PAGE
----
Car Mechanic Invents Device to Ease Difficult Childbirths
Inspired by a trick to extract a lost cork from a wine bottle, a car mechanic dreams up a childbirth device to deliver babies during prolonged second stage labor.
Odon Device, Argentina
Prolonged second stage labor can cause a host of complications for mother and child, including maternal hemorrhaging and fetal asphyxiation. Delivery options in these situations include a caesarean section or normal vagina birth by using forceps and vacuum extractors.
The trouble with forceps is that in less skilled hands these large, round pliers can cause cuts, bruises hemorrhaging and crushing of the baby’s head. The problem is more acute in some parts of the developing world where resources are fewer and prolonged and difficult labor is a major cause of death in women.
So, can technology help? According to Dr. Margaret Chan, the Director General of the World Health Organization (WHO), the technology behind some of the simple tools used for assisted delivery has moved very little since forceps were introduced centuries ago. Until, that is, Argentinian mechanic Jorge Odón had a brainwave.
From Parlor Trick to Life-Saving Innovation
The idea for a new assisted delivery device came to him in a dream after watching a YouTube video of how to remove a cork trapped inside an empty bottle without breaking the bottle.
It is done by rolling up a plastic bag and pushing it inside the glass vessel, leaving the handles hanging over the neck. Then the bottle is tipped so that the cork falls next to the plastic bag. Inflating the bag with breath ‘captures’ the cork and as the bag is pulled out the cork comes with it.
Odón realized that a similar approach could be used to deliver babies safely.
The development of this simple tool is a perfect illustration of open innovation, of how insights can come from a seemingly unrelated field.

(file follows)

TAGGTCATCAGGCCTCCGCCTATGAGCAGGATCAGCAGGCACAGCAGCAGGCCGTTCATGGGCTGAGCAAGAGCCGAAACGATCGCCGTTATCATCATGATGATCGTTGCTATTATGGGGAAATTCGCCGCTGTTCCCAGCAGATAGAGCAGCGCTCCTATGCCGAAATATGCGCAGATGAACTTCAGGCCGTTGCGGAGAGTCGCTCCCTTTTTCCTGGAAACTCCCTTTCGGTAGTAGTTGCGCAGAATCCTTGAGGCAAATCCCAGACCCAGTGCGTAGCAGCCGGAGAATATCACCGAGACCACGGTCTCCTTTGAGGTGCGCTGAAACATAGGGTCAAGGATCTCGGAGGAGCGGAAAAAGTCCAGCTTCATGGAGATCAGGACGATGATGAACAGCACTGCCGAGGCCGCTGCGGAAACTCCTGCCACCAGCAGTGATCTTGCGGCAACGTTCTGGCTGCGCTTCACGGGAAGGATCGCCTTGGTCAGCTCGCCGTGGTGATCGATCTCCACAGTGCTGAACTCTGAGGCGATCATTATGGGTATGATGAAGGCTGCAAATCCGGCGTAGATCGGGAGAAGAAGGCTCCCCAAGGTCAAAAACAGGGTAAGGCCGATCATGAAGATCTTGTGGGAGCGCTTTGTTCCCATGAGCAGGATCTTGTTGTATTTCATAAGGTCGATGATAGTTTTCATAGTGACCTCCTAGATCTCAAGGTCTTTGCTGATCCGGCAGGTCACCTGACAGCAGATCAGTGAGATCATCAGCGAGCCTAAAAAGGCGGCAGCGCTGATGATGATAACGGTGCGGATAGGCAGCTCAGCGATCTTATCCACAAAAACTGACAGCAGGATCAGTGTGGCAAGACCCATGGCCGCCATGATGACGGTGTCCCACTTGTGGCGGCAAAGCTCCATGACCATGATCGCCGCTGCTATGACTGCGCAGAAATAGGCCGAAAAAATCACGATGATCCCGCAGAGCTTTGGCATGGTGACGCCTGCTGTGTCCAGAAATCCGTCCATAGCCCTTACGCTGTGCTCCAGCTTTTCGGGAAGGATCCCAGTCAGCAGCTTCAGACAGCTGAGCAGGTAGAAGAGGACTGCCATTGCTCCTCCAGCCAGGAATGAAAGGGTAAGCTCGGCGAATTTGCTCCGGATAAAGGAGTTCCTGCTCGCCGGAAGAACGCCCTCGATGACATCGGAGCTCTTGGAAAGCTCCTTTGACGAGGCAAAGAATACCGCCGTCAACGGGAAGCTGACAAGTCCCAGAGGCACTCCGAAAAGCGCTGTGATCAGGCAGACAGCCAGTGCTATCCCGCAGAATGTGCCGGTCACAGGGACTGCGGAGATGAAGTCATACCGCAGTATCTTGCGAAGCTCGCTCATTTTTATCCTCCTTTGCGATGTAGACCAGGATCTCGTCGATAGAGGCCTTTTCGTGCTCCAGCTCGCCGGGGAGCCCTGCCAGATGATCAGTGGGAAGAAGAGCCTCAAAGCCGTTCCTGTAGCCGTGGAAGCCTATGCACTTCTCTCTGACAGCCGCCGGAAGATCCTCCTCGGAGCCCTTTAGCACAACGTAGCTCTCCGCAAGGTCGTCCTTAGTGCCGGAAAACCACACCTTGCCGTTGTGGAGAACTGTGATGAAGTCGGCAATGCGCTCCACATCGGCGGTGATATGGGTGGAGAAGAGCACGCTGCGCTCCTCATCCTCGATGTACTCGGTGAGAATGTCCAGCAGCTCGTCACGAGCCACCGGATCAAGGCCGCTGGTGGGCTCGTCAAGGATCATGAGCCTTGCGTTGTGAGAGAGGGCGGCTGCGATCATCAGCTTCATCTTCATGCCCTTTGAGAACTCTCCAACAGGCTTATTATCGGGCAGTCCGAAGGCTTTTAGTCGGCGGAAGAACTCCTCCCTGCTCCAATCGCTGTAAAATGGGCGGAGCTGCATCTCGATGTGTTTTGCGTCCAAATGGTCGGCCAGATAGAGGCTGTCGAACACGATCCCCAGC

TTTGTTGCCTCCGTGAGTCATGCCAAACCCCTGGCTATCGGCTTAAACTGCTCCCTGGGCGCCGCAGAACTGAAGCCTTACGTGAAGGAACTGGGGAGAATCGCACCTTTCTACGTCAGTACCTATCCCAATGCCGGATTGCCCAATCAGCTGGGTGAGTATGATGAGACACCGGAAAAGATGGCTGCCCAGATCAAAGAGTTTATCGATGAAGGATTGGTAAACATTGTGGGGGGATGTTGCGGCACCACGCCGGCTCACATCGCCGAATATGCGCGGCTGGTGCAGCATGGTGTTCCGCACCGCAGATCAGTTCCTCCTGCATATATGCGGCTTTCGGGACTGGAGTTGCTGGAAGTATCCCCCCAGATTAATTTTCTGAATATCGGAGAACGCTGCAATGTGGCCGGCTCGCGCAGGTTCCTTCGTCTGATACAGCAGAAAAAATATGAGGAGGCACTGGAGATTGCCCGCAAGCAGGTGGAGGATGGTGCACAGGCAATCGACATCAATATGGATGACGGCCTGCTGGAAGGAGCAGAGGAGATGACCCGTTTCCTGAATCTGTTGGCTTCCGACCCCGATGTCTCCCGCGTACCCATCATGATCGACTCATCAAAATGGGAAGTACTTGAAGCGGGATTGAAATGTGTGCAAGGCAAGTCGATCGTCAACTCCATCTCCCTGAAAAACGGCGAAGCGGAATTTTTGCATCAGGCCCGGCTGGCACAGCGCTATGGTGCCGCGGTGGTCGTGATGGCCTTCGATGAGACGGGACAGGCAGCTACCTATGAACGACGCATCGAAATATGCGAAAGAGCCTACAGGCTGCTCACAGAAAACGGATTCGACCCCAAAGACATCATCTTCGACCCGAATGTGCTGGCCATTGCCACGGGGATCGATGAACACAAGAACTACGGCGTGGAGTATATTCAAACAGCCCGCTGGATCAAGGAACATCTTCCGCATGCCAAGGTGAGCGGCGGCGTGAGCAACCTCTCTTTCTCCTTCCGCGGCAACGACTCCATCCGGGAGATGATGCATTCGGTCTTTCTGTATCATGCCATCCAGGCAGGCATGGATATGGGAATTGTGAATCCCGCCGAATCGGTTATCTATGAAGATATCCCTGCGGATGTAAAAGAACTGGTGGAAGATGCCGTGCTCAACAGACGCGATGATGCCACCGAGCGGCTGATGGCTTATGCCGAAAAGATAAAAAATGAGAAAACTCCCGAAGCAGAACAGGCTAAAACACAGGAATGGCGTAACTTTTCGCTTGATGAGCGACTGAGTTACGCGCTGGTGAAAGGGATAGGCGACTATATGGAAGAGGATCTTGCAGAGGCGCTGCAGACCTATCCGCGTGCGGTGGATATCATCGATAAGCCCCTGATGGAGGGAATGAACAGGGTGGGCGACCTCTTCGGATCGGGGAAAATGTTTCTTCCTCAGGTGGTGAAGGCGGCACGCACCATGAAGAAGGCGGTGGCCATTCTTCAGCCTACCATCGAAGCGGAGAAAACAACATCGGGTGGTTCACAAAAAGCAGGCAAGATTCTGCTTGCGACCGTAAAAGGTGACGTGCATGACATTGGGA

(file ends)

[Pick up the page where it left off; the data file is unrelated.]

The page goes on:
Odón set about building a prototype in his kitchen. This involved a fabric bag, a glass jar for the womb and his daughter’s doll. He patented the idea, approached an obstetrician who saw its potential to save millions of lives, and together they continued to develop the innovation.
The obstetrical tool has the backing of WHO officials, who entered it into a competition called Saving Lives at Birth, which it won. Odón's prize was a grant of $250,000 to conduct proof of concept trials.
New Medical Invention
The Odon device is a low-cost tool that is inserted into the birth canal under the baby's chin. Air is pumped in to inflate the bag gently around the baby's head and then it is pulled out, bringing the baby with it. There is no chance of the baby suffocating, because being in the womb, it is not yet drawing breath.
At the time of writing this article in October 2015, the invention is being tested in Argentina and rural South Africa.
If all goes well, the Odon device
will be on the market in the very near future.
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